Jacqueline
Jacqueline
6 months 15 days ago

This is very scary, as we take cold processed Whey daily too!
But how do we explain all those long lives race like Okinawans who eat a lot of rice, and those who eat a lot of bread in the Blue Zone book? Their main diets are mostly carbs…

Bill
Bill
6 months 12 days ago
Jacqueline, I’ll be the first to admit that I don’t know what Okinawans eat. However, I know that many Chinese who immigrate here become type 2 diabetics at an alarming rate. My take on it is that their diet in China, even though it is high in starches, is probably low in fructose. It’s the fructose in everything here that causes the beginning of insulin resistance by building up fat in the liver. Starches convert strictly to glucose which has a very different effect on the body. There are articles on the Internet about a man who ate nothing but… Read more »
TeeDee
TeeDee
6 months 12 days ago

+1

Deborah Gordon
6 months 15 days ago

Even more issues pertaining to dementia: brain is more insulin resistant (glucose unusable) than the body and the same enzyme that cleans up excess insulin (insulin degrading enzyme) would otherwise be busy cleaning up amyloid!
“Oops sorry, no time, got to go clean up some more excessive insulin!”

Aaron H
6 months 15 days ago

Insulin resistance is no match for a bowl of cannabis at least according to some not often cited research out there.
May not be for everyone esp those with jobs that test or where it’s still illegal but I can swear by it. Used it nearly daily to fuel the ‘fun fsctor’ of going keto. Even with deep cases of the munchies eating a small hoard of calories (keto aligned), I often look leaner the next day. I can’t explain it so I don’t try. I just keep it mostly to myself.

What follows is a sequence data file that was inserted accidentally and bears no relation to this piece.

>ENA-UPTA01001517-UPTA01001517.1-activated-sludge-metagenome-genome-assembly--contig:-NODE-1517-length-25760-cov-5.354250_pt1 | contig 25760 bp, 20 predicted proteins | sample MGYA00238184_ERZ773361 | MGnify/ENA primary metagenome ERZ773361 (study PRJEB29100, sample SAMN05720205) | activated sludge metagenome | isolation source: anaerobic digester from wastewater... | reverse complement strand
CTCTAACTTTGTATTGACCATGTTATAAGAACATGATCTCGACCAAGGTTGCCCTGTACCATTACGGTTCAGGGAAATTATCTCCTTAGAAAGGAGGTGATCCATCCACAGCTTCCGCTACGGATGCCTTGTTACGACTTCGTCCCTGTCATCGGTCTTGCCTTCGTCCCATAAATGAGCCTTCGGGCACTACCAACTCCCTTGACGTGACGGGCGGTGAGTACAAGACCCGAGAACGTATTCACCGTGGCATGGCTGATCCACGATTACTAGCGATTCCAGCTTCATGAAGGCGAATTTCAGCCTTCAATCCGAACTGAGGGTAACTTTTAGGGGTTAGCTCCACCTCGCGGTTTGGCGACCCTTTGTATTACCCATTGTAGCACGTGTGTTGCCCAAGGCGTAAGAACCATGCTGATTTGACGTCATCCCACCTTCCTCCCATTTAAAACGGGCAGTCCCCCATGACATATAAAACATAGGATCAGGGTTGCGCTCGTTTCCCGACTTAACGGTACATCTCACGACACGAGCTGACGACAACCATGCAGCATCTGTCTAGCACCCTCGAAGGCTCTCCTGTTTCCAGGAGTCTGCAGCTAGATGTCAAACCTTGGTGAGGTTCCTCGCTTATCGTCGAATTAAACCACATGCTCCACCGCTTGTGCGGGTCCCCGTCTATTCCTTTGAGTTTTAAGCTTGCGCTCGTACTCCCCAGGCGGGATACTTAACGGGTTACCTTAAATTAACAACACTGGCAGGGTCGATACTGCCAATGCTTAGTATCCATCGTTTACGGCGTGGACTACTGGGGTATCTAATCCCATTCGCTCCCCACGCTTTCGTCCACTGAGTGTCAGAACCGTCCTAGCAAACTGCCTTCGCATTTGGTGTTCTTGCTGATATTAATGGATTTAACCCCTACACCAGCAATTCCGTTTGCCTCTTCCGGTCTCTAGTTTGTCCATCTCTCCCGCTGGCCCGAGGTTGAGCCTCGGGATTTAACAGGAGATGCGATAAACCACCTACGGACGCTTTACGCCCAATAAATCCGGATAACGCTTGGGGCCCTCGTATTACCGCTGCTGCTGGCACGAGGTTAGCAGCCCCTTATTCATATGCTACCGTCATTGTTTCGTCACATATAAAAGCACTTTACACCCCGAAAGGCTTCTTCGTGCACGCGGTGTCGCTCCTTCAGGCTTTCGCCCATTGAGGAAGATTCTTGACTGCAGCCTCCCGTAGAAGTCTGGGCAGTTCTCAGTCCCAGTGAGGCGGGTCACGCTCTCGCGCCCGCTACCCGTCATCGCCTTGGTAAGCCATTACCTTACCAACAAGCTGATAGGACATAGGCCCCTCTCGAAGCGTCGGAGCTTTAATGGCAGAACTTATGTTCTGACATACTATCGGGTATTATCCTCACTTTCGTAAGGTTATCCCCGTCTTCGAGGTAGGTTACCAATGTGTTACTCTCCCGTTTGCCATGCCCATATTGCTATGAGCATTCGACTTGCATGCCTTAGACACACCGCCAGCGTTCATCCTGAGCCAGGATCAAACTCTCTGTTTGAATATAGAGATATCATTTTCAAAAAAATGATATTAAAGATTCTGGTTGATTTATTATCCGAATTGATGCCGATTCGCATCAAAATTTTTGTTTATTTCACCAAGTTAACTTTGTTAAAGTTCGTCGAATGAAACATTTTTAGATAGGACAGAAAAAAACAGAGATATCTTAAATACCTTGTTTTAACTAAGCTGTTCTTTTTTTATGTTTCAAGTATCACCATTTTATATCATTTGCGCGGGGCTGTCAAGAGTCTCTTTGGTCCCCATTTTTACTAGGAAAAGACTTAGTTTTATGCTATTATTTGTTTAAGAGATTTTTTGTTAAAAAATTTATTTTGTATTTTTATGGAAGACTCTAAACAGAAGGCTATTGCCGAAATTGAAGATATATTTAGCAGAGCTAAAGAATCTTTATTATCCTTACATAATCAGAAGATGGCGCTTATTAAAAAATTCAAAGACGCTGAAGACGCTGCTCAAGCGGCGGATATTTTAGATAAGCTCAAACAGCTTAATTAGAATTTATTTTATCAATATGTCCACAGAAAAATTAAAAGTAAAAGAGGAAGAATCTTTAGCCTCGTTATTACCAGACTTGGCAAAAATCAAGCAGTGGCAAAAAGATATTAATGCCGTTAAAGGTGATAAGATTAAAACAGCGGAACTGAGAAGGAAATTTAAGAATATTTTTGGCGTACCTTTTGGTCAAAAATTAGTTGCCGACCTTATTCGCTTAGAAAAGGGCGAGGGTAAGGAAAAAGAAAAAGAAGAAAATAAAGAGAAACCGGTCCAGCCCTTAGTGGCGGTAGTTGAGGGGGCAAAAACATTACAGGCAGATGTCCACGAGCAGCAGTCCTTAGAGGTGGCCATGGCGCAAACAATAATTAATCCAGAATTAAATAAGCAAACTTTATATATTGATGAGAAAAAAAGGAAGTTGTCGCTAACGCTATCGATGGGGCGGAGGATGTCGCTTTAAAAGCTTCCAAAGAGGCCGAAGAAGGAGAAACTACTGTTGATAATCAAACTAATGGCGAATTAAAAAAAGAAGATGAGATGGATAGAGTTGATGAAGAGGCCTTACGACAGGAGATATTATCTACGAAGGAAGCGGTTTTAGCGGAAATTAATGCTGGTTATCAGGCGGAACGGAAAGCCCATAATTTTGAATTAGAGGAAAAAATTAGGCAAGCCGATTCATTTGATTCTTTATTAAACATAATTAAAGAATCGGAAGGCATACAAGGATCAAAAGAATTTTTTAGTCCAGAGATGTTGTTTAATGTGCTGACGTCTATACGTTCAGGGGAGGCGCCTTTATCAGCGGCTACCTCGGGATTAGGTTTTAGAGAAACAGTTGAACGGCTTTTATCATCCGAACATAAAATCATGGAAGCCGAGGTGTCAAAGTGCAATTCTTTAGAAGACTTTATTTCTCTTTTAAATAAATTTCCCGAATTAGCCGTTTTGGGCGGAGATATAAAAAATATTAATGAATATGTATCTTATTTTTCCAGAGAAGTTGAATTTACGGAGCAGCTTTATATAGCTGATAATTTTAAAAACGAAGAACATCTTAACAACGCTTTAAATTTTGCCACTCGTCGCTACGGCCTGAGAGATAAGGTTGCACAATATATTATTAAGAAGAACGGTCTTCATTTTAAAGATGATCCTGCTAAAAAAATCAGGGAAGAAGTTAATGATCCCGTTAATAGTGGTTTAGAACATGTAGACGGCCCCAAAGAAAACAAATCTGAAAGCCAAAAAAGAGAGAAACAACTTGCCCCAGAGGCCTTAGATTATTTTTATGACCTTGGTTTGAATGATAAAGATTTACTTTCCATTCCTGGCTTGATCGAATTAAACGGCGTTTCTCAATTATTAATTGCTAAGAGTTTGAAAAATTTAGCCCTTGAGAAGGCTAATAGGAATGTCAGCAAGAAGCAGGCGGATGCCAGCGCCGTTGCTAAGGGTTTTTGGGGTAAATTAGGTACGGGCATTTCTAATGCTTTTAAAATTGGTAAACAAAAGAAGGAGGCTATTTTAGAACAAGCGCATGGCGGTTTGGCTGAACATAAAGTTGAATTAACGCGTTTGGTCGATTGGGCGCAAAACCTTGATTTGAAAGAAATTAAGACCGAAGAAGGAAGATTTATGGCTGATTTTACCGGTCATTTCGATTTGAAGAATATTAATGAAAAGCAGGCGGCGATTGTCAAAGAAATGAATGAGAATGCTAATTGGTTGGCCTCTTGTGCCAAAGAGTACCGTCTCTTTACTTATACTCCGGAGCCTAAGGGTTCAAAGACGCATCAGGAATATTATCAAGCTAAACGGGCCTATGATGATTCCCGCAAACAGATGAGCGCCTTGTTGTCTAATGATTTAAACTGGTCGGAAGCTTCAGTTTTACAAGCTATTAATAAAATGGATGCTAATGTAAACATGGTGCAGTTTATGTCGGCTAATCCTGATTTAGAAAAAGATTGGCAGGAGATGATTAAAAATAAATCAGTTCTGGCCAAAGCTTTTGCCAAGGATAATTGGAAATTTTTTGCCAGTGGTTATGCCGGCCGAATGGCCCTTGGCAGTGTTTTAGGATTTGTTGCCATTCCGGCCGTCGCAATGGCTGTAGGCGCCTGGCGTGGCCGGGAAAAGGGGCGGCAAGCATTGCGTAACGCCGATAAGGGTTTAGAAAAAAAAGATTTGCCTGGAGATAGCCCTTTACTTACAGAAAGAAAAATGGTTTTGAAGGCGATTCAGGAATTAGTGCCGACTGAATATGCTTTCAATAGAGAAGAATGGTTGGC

Tara
6 months 14 days ago
Love the post. I am keto, all the way. I was low carb, years ago for like 8 years and was healthy and sharp then I met my husband… dunt, dunt, dunt… He can pretty eat anything and so my low carb life become much less so. I went full keto about a year ago and although I haven’t lost as much weight as I would have liked at this point, there is NO QUESTION that my brain fog is gone! Obviously, a sign of metabolic syndrome. My family is a T2D family and so, without a doubt, I must… Read more »
Robert Iafelice, MS, RD, LDN
6 months 14 days ago
Hey Shary, I assume you realize that article you cited is from the king of the vegan cult (dare I say that wacko Campbell). I started perusing the research articles the authors cited, and sure enough, they’re all flawed and garbage studies. For example, in one rat study, the saturated fat group consumed a diet with 10% HYDROGENATED coconut oil (trans fat anybody??), along with sucrose, soybean oil, and other garbage foods. Not to mention casein ( no whey). Study is completely worthless. The author even cited a another study IN FAVOR of LC diets, i.e., they RAISE HDL..of course… Read more »
TeeDee
TeeDee
6 months 12 days ago

You’re so right, Robert.

Playpus
Playpus
6 months 13 days ago
Thyroid nodules are also a culprit of insulin resistance according to these studies. “It is concluded that the higher circulating levels of insulin cause increased thyroid proliferation. The clinical manifestations are the larger thyroid volume and the formation of nodules. Thus, the thyroid gland appears to be another victim of the insulin resistance syndrome.” Thyroid. 2008 Apr;18(4):461-4. doi: 10.1089/thy.2007.0223. Introducing the thyroid gland as another victim of the insulin resistance syndrome. Rezzonico J1, Rezzonico M, Pusiol E, Pitoia F, Niepomniszcze H. ” The presence of disorders of carbohydrate metabolism has been demonstrated in thyroid disease involving either overt hyperthyroidism or… Read more »
Isabelle
6 months 9 days ago

Hi,

Here is an interesting article that compares the insulinogenic of whey to white bread. In this context whey was more insulonigenic. https://nutritionandmetabolism.biomedcentral.com/articles/10.1186/1743-7075-9-48

But again, I would not worry about too much, it’s the dose that makes the poison just like any hormone, we need insulin, too low and we can’t repair, recover… and also whey does not raise blood sugar as much if at all compared to white bread.

wpDiscuz